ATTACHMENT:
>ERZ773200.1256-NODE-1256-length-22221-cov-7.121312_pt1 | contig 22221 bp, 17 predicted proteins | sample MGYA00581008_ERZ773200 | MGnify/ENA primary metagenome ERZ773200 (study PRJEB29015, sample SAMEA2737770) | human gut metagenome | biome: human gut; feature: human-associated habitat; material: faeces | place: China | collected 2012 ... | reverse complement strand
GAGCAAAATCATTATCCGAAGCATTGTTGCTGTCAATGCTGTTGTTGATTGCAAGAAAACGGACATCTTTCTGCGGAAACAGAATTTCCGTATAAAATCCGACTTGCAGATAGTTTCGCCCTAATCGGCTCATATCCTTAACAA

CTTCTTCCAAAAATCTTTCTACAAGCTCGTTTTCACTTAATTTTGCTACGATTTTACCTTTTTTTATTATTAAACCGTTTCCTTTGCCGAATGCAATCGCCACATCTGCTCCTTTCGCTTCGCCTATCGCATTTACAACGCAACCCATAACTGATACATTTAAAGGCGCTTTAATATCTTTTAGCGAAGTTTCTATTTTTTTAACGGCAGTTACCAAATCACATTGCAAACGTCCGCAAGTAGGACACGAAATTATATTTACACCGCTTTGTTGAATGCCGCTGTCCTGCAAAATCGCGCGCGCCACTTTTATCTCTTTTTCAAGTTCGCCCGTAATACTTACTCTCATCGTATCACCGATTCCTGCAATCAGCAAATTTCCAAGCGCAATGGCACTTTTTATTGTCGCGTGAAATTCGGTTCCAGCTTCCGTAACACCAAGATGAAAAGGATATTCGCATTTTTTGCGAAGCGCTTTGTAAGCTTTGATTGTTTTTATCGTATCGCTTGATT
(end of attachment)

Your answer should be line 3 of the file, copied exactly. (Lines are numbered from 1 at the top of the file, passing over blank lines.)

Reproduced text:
CTTCTTCCAAAAATCTTTCTACAAGCTCGTTTTCACTTAATTTTGCTACGATTTTACCTTTTTTTATTATTAAACCGTTTCCTTTGCCGAATGCAATCGCCACATCTGCTCCTTTCGCTTCGCCTATCGCATTTACAACGCAACCCATAACTGATACATTTAAAGGCGCTTTAATATCTTTTAGCGAAGTTTCTATTTTTTTAACGGCAGTTACCAAATCACATTGCAAACGTCCGCAAGTAGGACACGAAATTATATTTACACCGCTTTGTTGAATGCCGCTGTCCTGCAAAATCGCGCGCGCCACTTTTATCTCTTTTTCAAGTTCGCCCGTAATACTTACTCTCATCGTATCACCGATTCCTGCAATCAGCAAATTTCCAAGCGCAATGGCACTTTTTATTGTCGCGTGAAATTCGGTTCCAGCTTCCGTAACACCAAGATGAAAAGGATATTCGCATTTTTTGCGAAGCGCTTTGTAAGCTTTGATTGTTTTTATCGTATCGCTTGATT